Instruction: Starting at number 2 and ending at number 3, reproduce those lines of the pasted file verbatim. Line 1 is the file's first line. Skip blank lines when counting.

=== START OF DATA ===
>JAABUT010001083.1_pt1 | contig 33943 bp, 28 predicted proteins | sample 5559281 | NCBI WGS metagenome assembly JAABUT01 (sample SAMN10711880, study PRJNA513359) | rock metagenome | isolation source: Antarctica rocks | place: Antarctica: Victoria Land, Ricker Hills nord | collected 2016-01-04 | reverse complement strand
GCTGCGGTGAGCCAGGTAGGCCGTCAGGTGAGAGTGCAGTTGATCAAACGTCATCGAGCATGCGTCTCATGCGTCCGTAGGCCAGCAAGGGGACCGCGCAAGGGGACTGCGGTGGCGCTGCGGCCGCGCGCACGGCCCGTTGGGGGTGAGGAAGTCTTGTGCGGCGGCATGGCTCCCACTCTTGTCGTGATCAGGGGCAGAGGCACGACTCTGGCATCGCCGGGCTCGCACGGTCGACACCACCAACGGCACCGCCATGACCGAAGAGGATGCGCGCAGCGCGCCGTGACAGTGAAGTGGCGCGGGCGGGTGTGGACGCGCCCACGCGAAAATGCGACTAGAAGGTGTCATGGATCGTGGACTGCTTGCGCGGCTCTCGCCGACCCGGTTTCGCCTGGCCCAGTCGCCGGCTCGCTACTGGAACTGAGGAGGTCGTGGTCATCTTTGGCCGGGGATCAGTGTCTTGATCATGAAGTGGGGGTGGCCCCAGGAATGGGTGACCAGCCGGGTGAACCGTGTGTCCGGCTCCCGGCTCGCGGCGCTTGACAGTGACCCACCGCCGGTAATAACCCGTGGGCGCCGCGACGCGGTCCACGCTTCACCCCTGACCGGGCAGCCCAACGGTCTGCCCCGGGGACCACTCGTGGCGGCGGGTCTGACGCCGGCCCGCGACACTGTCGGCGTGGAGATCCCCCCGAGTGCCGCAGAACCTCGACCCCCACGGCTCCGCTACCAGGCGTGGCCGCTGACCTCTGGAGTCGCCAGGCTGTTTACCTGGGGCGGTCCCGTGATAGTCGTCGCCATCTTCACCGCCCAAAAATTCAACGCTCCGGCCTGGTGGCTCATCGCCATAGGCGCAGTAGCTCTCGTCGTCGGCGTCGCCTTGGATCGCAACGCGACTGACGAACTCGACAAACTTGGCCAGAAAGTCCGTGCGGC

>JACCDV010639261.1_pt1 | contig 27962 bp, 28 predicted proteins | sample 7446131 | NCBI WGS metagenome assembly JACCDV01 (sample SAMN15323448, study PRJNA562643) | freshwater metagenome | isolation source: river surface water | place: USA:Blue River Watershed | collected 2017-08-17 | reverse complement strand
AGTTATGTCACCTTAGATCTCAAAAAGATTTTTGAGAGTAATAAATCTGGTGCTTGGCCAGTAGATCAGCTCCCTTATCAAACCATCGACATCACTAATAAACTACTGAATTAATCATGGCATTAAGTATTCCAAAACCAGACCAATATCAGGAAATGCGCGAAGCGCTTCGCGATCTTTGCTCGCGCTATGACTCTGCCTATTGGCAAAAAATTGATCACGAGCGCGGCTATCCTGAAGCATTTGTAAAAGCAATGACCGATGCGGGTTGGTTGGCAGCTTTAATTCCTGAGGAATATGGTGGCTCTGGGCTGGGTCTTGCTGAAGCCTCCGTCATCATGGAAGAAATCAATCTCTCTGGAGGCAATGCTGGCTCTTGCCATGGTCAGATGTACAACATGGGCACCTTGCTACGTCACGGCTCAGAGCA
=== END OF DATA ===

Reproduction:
GCTGCGGTGAGCCAGGTAGGCCGTCAGGTGAGAGTGCAGTTGATCAAACGTCATCGAGCATGCGTCTCATGCGTCCGTAGGCCAGCAAGGGGACCGCGCAAGGGGACTGCGGTGGCGCTGCGGCCGCGCGCACGGCCCGTTGGGGGTGAGGAAGTCTTGTGCGGCGGCATGGCTCCCACTCTTGTCGTGATCAGGGGCAGAGGCACGACTCTGGCATCGCCGGGCTCGCACGGTCGACACCACCAACGGCACCGCCATGACCGAAGAGGATGCGCGCAGCGCGCCGTGACAGTGAAGTGGCGCGGGCGGGTGTGGACGCGCCCACGCGAAAATGCGACTAGAAGGTGTCATGGATCGTGGACTGCTTGCGCGGCTCTCGCCGACCCGGTTTCGCCTGGCCCAGTCGCCGGCTCGCTACTGGAACTGAGGAGGTCGTGGTCATCTTTGGCCGGGGATCAGTGTCTTGATCATGAAGTGGGGGTGGCCCCAGGAATGGGTGACCAGCCGGGTGAACCGTGTGTCCGGCTCCCGGCTCGCGGCGCTTGACAGTGACCCACCGCCGGTAATAACCCGTGGGCGCCGCGACGCGGTCCACGCTTCACCCCTGACCGGGCAGCCCAACGGTCTGCCCCGGGGACCACTCGTGGCGGCGGGTCTGACGCCGGCCCGCGACACTGTCGGCGTGGAGATCCCCCCGAGTGCCGCAGAACCTCGACCCCCACGGCTCCGCTACCAGGCGTGGCCGCTGACCTCTGGAGTCGCCAGGCTGTTTACCTGGGGCGGTCCCGTGATAGTCGTCGCCATCTTCACCGCCCAAAAATTCAACGCTCCGGCCTGGTGGCTCATCGCCATAGGCGCAGTAGCTCTCGTCGTCGGCGTCGCCTTGGATCGCAACGCGACTGACGAACTCGACAAACTTGGCCAGAAAGTCCGTGCGGC

>JACCDV010639261.1_pt1 | contig 27962 bp, 28 predicted proteins | sample 7446131 | NCBI WGS metagenome assembly JACCDV01 (sample SAMN15323448, study PRJNA562643) | freshwater metagenome | isolation source: river surface water | place: USA:Blue River Watershed | collected 2017-08-17 | reverse complement strand